President Donald Trump on Thursday proposed expanding NATO's membership to include Middle Eastern nations in light of recent U.S. tensions in the region with Iran.
The president's suggestion came one day after he issued a vague call for more NATO involvement in the Middle East.
In an unrelated event at the White House on Thursday, Trump discussed his phone call the day before with NATO Secretary General Jens Stoltenberg, whom Trump described as “excited” about the prospect of a Middle East expansion.
“I think that NATO should be expanded, and we should include the Middle East. Absolutely,” the president told reporters, contending that North Atlantic military alliance should take over for the U.S. in the region “because this is an international problem.”
“And we can come home, or largely come home and use NATO,” he continued, portraying such a move as a trade-off for Washington’s leading role in eliminating the Islamic State’s physical caliphate. “It’s an international problem. We caught ISIS. We did Europe a big favor.”
“So, I have actually said that I think the scope of NATO should be increased. And they should be looking for ISIS,“ Trump added later, after repeating his long-held complaints about other alliance members‘ defense contributions. “We will help. But right now the burden is on us, and that has not been fair.”
Over the weekend, NATO announced a temporary suspension of its anti-ISIS training mission in Iraq, in the aftermath of a U.S. drone attack that took out Iran’s top military commander, Gen. Qassem Soleimani.
The strike, which the U.S. has said was a defensive measure and aimed at disrupting an unspecified “imminent threat” from Iran, led Tehran to retaliate on Tuesday night against bases in Iraq housing U.S. troops. Trump then sought to dial back tensions on Wednesday in a nationally televised address in which he revealed plans to ask NATO to “become much more involved in the Middle East process.”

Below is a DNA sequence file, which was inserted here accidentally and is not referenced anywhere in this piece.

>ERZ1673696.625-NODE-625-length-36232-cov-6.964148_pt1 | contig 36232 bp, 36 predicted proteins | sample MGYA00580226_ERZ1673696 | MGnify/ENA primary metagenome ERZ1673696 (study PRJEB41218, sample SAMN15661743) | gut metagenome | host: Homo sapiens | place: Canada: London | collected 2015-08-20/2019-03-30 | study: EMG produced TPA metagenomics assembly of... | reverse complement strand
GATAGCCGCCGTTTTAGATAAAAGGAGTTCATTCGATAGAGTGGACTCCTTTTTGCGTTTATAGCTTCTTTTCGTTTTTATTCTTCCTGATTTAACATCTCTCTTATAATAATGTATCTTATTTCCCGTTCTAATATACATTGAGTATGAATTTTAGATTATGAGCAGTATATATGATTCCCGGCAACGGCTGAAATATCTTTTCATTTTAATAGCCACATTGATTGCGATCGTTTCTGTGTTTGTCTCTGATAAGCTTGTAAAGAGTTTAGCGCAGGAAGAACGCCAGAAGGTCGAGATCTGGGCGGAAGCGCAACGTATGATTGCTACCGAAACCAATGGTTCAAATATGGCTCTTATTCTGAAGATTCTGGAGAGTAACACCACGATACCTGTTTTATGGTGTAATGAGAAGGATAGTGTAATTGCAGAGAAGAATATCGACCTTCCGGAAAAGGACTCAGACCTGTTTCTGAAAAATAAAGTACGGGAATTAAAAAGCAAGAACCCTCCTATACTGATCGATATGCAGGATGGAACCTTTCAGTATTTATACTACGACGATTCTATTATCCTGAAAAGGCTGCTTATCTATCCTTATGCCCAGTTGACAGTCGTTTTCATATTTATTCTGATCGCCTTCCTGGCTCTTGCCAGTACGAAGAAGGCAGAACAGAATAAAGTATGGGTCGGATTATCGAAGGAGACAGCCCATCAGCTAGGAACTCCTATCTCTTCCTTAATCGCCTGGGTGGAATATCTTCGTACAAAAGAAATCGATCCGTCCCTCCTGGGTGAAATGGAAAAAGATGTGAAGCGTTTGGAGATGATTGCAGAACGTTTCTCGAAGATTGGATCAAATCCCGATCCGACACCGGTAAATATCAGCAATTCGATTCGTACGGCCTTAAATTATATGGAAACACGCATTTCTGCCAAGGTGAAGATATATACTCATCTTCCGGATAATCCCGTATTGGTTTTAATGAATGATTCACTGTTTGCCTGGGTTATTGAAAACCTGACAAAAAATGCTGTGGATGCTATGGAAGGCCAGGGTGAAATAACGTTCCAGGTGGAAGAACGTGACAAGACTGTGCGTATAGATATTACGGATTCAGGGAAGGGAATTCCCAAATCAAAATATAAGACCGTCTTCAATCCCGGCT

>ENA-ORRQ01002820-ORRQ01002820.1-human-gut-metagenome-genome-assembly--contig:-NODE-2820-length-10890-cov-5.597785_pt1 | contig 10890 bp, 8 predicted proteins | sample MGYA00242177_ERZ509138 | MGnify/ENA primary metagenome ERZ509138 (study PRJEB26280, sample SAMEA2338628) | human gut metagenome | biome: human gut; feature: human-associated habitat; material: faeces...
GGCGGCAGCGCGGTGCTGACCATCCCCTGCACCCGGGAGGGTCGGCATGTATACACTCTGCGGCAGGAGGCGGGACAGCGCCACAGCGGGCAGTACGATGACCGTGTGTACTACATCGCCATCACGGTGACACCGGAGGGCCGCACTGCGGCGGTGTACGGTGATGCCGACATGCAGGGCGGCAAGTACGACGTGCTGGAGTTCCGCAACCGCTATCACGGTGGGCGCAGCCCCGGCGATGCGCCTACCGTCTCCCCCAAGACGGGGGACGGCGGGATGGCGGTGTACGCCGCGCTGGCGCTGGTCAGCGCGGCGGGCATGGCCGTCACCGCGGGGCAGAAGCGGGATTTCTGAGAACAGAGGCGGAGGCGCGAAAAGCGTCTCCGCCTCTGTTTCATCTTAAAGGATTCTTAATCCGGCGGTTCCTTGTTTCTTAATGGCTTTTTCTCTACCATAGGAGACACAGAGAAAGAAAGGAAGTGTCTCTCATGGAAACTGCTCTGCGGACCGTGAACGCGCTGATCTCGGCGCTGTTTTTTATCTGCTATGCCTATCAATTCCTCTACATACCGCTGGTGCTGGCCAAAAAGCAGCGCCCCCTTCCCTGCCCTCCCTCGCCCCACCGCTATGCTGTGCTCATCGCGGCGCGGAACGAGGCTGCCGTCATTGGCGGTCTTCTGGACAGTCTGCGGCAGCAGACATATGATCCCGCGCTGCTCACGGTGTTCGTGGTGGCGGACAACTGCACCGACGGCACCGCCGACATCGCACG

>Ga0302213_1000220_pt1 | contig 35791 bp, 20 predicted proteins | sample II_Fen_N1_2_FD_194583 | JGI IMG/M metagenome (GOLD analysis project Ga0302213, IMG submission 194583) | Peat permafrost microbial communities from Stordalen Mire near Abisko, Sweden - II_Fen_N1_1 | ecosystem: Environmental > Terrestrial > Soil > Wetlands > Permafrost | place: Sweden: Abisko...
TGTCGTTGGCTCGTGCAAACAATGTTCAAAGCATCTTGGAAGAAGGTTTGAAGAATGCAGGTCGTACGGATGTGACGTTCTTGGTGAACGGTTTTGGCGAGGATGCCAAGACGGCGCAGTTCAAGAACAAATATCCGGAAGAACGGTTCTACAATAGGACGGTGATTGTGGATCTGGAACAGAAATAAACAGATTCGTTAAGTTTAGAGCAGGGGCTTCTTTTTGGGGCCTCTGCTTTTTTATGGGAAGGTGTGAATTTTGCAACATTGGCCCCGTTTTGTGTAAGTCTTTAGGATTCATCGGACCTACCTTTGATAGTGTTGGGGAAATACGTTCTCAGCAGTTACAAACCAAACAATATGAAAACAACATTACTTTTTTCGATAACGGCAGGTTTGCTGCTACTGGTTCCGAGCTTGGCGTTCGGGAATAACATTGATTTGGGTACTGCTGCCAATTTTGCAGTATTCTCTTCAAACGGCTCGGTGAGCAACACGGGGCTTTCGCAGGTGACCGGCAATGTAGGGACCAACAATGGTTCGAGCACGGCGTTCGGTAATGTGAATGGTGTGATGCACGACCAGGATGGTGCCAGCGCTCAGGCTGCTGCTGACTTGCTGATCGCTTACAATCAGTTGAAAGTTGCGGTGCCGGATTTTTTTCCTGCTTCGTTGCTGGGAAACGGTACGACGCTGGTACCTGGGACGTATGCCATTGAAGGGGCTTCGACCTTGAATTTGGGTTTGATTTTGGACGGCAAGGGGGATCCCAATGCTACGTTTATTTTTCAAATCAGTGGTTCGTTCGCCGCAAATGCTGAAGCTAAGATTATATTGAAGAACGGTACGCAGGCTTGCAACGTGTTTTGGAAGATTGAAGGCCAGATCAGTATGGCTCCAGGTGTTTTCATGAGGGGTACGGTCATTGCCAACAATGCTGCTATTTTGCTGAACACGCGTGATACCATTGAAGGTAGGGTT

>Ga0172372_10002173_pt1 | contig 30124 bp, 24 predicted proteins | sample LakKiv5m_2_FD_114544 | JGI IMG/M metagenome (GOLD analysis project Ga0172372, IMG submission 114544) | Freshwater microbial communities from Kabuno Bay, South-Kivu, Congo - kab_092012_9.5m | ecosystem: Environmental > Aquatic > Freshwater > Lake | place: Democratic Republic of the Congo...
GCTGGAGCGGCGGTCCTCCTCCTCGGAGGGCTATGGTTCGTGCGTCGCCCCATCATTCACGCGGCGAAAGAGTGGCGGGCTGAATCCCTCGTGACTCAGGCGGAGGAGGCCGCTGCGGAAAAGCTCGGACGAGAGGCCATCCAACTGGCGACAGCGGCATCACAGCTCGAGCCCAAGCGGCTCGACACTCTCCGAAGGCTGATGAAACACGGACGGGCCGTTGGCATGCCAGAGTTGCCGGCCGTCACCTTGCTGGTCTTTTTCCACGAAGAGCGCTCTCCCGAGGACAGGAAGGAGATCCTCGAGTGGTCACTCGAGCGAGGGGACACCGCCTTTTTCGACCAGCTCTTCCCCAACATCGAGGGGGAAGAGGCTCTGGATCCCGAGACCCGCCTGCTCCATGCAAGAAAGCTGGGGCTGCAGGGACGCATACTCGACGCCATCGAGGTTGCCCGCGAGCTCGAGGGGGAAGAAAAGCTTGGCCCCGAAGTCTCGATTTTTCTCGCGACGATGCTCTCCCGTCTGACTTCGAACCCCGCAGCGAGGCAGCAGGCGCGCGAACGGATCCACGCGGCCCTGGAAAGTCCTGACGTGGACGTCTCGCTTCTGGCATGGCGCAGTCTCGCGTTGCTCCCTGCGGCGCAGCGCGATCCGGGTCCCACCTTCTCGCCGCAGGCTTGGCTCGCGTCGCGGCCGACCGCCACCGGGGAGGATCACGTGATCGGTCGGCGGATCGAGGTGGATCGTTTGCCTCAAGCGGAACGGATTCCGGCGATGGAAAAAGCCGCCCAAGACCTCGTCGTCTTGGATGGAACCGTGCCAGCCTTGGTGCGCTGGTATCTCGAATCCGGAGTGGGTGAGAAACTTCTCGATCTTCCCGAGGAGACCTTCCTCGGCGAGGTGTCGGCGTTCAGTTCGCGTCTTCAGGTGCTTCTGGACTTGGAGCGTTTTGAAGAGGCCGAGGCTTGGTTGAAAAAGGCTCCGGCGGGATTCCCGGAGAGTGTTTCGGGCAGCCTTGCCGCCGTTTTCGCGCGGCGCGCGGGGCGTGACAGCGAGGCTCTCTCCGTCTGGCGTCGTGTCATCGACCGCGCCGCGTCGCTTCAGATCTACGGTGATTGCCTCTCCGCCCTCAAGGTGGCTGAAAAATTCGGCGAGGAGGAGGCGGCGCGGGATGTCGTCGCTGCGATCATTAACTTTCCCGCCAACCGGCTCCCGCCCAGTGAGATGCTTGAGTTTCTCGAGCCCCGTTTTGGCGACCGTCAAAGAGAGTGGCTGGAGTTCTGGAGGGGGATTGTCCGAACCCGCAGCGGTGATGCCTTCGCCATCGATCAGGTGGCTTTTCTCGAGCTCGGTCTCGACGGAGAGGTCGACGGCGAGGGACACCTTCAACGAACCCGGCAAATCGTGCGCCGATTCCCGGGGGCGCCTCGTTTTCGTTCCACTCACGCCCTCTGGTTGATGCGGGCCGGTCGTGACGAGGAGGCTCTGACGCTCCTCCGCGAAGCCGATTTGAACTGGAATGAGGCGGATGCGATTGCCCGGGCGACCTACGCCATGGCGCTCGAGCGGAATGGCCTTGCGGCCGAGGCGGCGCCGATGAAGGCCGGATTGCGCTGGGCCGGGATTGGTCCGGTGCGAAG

He spoke with Stoltenberg later in the day, and “emphasized the value of NATO increasing its role in preventing conflict and preserving peace in the Middle East,” according to the White House.
According to a NATO readout of the conversation, Stoltenberg and Trump “agreed that NATO could contribute more to regional stability and the fight against international terrorism. They also agreed to stay in close contact on the issue.”
Stoltenberg also spoke on Thursday with Secretary of State Mike Pompeo about the potential expansion, the State Department said, issuing a summary almost identical to NATO‘s description of the Wednesday call.
Pompeo and Stoltenberg “jointly condemned Iran’s destabilizing violence and remain committed to countering international terrorism,” department spokeswoman Morgan Ortagus said, including through NATO‘s missions in Iraq and Afghanistan aimed at countering any resurgence of ISIS.
The president did not clarify which Middle Eastern nations he would want to invite into NATO, the mutual-defense alliance created during the Cold War chiefly as an impediment to Russian aggression. NATO‘s membership, which has grown from its original 12 members to its current total of 29, is made up entirely of North American and European nations, plus Turkey, which is partially located in Asia.
But “having an international flavor there is good,“ Trump said, pointing out that a handful of NATO members remain a part of the 2015 Iran nuclear deal that he withdrew the U.S. from in 2018. Tehran said earlier this week that it would abandon its commitments under that pact in the wake of Soleimani‘s killing.
At the White House on Thursday, Trump revealed how much thought he’d been putting into the issue, debuting his ideal name for the new initiative.
“NATO, right, and then you have M-E, Middle East,” he told reporters excitedly, writing in the air with his fingers. “You call it NATO-ME. What a beautiful name. I'm good at names.”
The president, who has often boasted about his branding prowess, suggested it would catch on like the abbreviation for the renegotiated trade deal with Mexico and Canada, the U.S.-Mexico-Canada Agreement.
“USMCA, like the song ‘YMCA,’” Trump exclaimed. “No one could remember it, USMCA. I said, think of the song: ‘YMCA.’ Now everybody says it.”
Returning to the matter at hand, he explained: “No, uh, if you add the two words, Middle East, at the end of it, because that's a big problem. That’s a big source of problems. And NATO-ME, doesn’t that work beautifully, Jon? ‘NATO’ plus ‘ME.’”